An initial friend of Dave's from one of my day's off during the filming of "Mr. 3000", Jessica, is another fascinating friend. She seems to have a lot in common with Dave and myself. She's also a recent college grad, intelligent, witty, friendly, attractive, and always quick with a smile.

James:
Another alum from my college, he graduated sometime before I started my freshman year, so we only met in passing. However, we met up again at the recent auditions for the Alumni stage production, and then, again, by surprise here at Miller Park.

The days he's been there, we've hung out, joked, conversed, and shared plenty of anecdotes about common acquaintances. Though a couple years older than myself, he and I have a great deal in common. Unlike with Danika and Jessica, though, James and I will be working together on an upcoming stage production. Our interactions can continue, at least for a while.

.......

Beyond those four friends, though, I haven't really gotten to know many others in this film. But, you're probably bored with that stuff.... so, back to Wednesday. :)

Dinner was very good! BBQ chicken breast, some of the best squash I've had in a long time, and some of the best mac and cheese I've ever tasted. Very good stuff. I'm getting spoiled by all of this good food. It may not be the steaks or seafood that Bernie Mac is eating, but for me, hey, I've been eating like a king these past few weeks! I have nothing to complain about!

A few hours later, the day's shooting started to wrap up, and it was announced that we could go home. Once again, most of the extras jumped up out of their seats and stampeded toward the check-out lines just to be first out of the stadium. Inevitably the call would follow, "We're NOT done yet! Sit back down!"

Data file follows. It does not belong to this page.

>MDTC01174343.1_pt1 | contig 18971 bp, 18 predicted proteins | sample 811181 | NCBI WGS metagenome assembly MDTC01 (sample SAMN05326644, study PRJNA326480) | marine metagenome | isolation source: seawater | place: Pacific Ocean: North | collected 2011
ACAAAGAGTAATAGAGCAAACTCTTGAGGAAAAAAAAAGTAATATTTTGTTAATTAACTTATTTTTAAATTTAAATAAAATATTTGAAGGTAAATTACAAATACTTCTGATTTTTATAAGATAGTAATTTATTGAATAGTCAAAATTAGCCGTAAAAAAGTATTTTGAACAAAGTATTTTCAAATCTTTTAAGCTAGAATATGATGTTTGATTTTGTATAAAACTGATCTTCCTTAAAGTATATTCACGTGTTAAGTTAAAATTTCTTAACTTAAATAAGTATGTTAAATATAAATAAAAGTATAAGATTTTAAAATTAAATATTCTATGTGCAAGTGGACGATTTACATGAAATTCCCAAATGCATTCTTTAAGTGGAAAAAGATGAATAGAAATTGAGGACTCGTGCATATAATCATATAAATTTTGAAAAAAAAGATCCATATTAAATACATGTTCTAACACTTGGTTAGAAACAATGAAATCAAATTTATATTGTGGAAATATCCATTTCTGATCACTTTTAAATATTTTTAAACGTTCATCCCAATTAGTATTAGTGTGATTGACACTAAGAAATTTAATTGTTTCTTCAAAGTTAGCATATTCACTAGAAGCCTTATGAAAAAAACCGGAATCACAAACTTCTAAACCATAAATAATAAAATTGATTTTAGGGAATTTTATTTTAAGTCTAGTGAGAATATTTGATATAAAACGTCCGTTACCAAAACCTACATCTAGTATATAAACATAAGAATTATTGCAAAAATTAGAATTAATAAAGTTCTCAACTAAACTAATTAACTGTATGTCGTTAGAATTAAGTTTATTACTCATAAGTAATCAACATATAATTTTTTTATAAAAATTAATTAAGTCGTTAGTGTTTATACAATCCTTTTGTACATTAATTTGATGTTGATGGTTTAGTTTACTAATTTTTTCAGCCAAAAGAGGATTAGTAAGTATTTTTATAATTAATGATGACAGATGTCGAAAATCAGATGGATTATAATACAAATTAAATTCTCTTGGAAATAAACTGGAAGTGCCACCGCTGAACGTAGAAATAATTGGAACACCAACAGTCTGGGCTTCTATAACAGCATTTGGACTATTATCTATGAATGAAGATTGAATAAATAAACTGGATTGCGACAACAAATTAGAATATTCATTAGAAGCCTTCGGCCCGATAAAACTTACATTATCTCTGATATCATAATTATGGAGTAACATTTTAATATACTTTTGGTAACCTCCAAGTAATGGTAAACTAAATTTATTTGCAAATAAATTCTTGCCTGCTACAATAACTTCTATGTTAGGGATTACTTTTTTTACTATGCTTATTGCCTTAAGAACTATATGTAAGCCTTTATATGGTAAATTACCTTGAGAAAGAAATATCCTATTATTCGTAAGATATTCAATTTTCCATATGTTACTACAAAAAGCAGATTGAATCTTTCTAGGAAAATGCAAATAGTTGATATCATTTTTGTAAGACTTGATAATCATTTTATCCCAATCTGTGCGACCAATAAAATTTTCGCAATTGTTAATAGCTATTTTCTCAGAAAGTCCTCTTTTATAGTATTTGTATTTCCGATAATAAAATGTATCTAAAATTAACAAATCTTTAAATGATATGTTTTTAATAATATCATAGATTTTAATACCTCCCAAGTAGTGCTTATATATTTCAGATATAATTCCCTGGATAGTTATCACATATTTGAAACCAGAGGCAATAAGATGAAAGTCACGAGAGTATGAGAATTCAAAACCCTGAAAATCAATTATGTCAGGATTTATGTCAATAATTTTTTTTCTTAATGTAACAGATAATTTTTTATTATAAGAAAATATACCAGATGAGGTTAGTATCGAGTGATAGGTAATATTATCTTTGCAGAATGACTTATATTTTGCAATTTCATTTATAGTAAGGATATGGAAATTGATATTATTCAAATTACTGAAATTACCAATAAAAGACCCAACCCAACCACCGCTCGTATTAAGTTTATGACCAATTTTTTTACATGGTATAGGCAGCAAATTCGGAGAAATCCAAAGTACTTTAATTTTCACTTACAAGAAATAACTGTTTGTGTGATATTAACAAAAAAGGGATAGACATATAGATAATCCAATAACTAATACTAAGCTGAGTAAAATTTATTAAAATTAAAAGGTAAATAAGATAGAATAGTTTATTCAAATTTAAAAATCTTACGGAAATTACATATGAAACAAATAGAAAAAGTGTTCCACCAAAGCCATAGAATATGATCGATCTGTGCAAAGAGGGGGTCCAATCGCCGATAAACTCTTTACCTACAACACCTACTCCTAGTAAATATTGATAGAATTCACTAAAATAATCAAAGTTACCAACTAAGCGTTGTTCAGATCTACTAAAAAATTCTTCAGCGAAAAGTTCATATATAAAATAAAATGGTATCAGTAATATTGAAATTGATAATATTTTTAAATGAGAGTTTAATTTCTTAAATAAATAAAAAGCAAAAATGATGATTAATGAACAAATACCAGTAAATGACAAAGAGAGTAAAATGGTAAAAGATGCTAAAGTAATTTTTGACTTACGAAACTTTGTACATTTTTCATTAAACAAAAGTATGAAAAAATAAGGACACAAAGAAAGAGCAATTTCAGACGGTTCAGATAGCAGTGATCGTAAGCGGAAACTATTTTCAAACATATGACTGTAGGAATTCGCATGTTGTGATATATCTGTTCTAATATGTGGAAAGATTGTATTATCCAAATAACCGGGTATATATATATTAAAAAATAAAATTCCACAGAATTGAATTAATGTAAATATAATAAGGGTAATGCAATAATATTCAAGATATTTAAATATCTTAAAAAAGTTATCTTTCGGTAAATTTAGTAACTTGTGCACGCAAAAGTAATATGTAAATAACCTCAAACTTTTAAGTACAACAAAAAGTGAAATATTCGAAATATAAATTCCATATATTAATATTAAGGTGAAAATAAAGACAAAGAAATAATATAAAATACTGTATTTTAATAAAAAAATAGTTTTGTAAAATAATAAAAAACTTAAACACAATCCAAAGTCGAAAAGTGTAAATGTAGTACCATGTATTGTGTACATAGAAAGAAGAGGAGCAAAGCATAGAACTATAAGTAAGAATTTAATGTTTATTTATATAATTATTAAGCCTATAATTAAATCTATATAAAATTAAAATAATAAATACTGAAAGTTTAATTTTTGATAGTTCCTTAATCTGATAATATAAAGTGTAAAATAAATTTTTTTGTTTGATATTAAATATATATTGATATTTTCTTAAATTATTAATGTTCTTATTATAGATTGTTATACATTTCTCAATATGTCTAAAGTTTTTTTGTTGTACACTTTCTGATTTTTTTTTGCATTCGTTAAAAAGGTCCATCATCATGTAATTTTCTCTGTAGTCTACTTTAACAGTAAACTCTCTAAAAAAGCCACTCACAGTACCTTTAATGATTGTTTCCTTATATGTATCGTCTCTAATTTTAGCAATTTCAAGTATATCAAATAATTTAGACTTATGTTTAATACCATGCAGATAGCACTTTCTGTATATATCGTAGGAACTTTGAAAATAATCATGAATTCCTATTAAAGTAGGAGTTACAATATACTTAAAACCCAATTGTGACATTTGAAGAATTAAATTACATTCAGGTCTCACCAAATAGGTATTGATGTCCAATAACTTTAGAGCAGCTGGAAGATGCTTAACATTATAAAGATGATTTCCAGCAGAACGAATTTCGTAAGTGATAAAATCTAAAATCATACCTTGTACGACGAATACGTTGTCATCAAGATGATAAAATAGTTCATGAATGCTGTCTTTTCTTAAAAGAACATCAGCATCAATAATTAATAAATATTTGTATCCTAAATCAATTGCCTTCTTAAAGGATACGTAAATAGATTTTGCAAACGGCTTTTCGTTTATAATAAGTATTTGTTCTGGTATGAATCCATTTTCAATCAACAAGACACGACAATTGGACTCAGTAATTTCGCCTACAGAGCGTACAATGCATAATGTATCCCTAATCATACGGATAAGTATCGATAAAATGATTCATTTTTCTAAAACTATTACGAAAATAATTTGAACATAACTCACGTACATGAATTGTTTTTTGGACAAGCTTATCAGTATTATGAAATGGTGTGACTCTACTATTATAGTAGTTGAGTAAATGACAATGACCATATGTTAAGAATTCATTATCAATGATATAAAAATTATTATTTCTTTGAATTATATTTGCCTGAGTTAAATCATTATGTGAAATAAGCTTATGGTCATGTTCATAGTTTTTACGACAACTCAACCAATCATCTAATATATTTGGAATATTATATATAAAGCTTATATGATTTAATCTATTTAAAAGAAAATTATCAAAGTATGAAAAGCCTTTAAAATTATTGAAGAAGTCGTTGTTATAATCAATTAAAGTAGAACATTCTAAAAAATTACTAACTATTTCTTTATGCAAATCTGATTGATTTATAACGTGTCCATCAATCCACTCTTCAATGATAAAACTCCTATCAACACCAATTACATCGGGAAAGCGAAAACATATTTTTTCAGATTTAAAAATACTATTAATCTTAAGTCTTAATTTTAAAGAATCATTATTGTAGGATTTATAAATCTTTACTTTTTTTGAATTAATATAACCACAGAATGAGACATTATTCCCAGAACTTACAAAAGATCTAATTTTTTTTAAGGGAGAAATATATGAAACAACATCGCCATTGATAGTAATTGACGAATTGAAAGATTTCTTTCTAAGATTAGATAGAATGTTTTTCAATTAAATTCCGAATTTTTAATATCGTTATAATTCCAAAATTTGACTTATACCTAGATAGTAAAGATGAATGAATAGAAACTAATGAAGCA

Another scene was shot, and when it wrapped, they all jumped up again, only to be told, "WE'RE NOT DONE YET!!"

Frustrating, yes. The four of us (Dave, James, Jessica, and myself) are old pros. Retaining our limbs and remaining at the back of the massive throng of rampaging youth is better for our health. It's not a good sign either, when the production company has to have police on hand to keep the throngs of unruly young people in check. Seriously. We've had cops on on-site for the past two days. ... [sigh]

Despite the disrespectful extras, though, I'm going to miss the set of "Mr. 3000". It's been a great three weeks. It's been fun. It's been educational. It's been one of the best jobs of my career. Other gigs may eclipse this down the road, but this one... this one will always hold a spot in my heart.

Ah well, enough musing. Off to my last day on-set. I'll post a recap upon my return. Have a blessed Thursday everyone. Until later,

Your happily blogging actor friend,
-Jon

Jon Baas -- Actor / Artist / Entrepreneur
Website & Blog .... facebook/jonbaas .... Twitter @jonbaas
Quote
Like
Share

JonBaas
Member
Joined: 7:51 AM - Nov 10, 2004

6:23 AM - Aug 12, 2012 #16

Day Fifteen -- Thursday, July 31, 2003: The Last Day

Now today was a really cool day of filming!